Loss of expectation-related mechanisms in Alzheimer's disease makes analgesic therapies less effective.
Benedetti, Fabrizio a,b,*; Arduino, Claudia a,b; Costa, Sara c; Vighetti, Sergio a,b; Tarenzi, Luisella a; Rainero, Innocenzo a,d; Asteggiano, Giovanni c
121(1-2):133-144, March 2006.
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Expectation/placebo-related mechanisms and specific effects of therapies show additive effects, such that a therapy is less effective if the placebo component is absent. So far, the placebo component has been disrupted experimentally by using covert administrations of treatments. Here, we show for the first time that disruption of expectation/placebo-related analgesic mechanisms may occur in a clinical condition, Alzheimer's disease (AD). In order to assess the placebo component of a therapy, we used the recently developed open-hidden paradigm. A local anesthetic was applied, either overtly or covertly, to the skin of AD patients to reduce burning pain after venipuncture. The placebo (psychological) component is represented by the difference between the analgesic effect after open (expected) and after hidden (unexpected) application. We correlated the placebo component with both cognitive status and functional connectivity among different brain regions. We found that AD patients with reduced Frontal Assessment Battery scores showed reduced placebo component of the analgesic treatment. We also found that the disruption of the placebo component occurred when reduced connectivity of the prefrontal lobes with the rest of the brain was present. Remarkably, the loss of these placebo-related mechanisms reduced treatment efficacy, such that a dose increase was necessary to produce adequate analgesia. These findings highlight the active role of cognition and prefrontal lobes in the therapeutic outcome and underscore the need of considering a possible revision of the therapeutic approach in Alzheimer patients in order to compensate for the loss of the endogenous expectation and placebo mechanisms.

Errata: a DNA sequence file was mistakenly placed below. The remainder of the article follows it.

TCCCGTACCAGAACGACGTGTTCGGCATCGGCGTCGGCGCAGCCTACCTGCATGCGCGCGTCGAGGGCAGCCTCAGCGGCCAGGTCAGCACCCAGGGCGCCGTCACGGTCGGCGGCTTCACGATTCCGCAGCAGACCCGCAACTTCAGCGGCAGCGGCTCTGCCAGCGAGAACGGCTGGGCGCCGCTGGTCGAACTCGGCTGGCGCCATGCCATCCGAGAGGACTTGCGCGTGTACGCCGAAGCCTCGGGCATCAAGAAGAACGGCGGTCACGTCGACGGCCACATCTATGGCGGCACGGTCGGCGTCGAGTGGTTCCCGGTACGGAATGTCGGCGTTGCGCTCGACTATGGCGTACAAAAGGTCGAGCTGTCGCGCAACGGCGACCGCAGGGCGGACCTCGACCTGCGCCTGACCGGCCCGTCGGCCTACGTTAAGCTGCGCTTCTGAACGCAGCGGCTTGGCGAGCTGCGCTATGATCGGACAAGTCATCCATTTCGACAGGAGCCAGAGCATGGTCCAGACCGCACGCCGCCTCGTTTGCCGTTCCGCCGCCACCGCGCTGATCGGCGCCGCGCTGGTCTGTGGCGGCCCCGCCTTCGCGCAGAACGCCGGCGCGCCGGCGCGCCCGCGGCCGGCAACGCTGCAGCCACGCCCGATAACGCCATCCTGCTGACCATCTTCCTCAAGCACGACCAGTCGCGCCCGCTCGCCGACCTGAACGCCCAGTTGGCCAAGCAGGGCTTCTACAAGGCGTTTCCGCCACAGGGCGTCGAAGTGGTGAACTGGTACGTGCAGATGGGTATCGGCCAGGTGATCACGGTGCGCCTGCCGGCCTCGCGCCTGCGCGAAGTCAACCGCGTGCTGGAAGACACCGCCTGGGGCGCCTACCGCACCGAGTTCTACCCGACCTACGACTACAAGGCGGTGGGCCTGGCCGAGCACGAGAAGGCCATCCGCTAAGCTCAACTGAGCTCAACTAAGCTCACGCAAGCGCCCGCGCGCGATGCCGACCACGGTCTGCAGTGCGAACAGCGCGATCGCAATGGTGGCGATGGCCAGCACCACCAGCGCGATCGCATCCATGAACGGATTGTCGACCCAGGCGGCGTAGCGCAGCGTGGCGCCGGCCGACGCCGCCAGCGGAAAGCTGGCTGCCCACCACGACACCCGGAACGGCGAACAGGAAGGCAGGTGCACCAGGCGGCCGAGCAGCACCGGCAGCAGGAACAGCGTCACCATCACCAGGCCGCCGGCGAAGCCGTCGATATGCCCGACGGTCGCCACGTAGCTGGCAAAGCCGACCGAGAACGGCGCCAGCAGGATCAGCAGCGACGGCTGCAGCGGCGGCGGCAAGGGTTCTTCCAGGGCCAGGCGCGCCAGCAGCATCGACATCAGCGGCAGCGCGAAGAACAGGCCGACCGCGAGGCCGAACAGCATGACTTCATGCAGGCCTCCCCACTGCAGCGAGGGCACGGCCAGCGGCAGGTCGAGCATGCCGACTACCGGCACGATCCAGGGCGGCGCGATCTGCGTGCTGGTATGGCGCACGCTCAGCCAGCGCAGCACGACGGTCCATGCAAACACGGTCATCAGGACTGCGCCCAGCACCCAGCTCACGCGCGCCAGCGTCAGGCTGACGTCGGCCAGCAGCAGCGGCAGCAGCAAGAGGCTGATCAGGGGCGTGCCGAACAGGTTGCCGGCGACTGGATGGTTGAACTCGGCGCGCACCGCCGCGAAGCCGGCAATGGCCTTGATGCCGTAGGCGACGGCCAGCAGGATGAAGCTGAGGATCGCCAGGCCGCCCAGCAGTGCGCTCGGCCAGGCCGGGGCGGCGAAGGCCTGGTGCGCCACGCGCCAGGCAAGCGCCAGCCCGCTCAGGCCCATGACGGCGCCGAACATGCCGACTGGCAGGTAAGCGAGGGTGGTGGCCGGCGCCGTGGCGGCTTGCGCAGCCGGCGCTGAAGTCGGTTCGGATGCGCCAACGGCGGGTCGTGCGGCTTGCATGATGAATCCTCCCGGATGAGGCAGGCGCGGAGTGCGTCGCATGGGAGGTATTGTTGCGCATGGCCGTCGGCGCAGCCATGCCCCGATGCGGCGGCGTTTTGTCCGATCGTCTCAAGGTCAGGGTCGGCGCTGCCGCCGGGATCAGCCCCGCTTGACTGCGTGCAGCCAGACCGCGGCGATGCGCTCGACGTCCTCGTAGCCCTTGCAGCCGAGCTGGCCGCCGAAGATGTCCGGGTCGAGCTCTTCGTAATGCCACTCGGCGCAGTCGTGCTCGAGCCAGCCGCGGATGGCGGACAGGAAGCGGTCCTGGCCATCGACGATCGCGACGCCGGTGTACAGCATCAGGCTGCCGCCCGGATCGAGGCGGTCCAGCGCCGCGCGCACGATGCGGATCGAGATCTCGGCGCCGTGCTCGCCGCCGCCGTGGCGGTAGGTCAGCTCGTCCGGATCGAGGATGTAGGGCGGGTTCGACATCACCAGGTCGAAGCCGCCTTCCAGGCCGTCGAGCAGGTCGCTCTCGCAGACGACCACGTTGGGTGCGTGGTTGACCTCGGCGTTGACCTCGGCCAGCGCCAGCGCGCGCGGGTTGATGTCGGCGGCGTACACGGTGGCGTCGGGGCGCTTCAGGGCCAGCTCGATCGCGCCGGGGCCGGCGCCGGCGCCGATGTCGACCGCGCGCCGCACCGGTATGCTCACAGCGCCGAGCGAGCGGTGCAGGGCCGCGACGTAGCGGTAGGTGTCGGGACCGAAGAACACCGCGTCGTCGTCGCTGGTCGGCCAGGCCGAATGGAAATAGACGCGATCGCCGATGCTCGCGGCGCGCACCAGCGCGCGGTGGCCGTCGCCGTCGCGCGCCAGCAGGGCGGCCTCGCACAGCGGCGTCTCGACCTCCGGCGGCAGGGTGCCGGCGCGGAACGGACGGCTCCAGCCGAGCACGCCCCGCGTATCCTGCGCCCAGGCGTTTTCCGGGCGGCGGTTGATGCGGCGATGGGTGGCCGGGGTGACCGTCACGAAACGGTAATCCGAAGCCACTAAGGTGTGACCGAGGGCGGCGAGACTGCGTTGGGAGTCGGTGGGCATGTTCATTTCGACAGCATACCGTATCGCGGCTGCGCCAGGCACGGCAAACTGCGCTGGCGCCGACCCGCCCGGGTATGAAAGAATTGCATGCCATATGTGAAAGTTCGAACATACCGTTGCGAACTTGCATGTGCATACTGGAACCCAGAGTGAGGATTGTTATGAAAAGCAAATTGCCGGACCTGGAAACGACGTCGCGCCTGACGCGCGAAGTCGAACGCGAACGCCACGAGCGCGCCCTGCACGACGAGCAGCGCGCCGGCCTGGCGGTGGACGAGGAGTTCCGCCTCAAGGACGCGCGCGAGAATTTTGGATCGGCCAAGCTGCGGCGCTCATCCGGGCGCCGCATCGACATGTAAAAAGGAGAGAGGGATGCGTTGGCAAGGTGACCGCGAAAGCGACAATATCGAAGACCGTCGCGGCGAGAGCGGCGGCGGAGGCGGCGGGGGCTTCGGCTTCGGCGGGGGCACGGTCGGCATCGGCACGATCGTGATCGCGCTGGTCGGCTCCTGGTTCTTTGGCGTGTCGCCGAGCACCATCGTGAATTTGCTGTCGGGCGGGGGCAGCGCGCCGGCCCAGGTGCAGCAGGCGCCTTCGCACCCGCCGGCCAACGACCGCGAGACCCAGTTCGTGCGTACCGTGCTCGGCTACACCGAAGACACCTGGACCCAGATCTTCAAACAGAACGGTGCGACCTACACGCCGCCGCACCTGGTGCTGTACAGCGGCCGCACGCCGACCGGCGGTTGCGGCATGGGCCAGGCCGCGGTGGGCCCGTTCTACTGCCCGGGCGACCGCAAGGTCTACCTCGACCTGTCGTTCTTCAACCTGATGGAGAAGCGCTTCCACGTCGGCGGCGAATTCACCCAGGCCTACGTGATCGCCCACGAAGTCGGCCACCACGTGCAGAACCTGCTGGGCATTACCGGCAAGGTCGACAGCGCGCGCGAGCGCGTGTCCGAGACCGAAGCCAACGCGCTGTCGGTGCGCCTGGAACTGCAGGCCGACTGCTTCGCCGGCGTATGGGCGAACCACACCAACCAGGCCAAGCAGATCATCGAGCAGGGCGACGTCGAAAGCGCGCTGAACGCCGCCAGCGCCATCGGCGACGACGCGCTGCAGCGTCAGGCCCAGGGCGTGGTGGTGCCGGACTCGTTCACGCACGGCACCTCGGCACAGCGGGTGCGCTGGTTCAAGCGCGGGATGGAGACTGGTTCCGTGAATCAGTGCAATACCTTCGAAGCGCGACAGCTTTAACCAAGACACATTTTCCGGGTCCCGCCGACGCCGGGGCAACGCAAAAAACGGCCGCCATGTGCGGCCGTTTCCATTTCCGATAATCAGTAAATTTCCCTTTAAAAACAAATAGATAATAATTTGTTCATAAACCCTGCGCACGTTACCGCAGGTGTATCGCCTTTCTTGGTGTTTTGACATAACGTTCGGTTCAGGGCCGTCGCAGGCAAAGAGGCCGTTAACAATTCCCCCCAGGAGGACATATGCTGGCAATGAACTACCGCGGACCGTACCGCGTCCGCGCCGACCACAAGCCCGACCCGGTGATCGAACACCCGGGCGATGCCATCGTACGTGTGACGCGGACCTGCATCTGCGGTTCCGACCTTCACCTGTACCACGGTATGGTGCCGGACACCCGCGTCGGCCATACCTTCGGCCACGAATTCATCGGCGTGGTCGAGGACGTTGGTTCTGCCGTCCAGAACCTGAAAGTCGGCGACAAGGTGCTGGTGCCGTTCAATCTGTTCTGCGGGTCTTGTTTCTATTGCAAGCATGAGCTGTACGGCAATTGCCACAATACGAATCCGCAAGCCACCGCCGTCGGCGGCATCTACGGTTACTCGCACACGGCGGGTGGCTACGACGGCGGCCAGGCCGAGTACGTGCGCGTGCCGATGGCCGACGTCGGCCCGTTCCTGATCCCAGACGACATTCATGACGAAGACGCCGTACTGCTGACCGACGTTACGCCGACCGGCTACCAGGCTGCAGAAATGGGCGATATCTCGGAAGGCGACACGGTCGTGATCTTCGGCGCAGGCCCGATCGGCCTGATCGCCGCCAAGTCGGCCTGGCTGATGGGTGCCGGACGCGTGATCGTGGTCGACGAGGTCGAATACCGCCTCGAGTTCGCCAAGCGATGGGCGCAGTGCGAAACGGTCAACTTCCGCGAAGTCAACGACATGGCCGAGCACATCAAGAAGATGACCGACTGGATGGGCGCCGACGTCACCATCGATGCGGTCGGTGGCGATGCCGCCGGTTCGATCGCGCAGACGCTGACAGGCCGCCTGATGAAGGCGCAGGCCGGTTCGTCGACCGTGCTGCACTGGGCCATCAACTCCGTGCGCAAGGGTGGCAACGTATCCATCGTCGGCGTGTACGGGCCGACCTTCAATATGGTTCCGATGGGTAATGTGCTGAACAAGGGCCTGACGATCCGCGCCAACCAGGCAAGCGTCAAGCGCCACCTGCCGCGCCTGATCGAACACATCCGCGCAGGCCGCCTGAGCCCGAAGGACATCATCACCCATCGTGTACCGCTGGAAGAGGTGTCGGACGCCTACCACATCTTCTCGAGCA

(C) 2006 Lippincott Williams & Wilkins, Inc.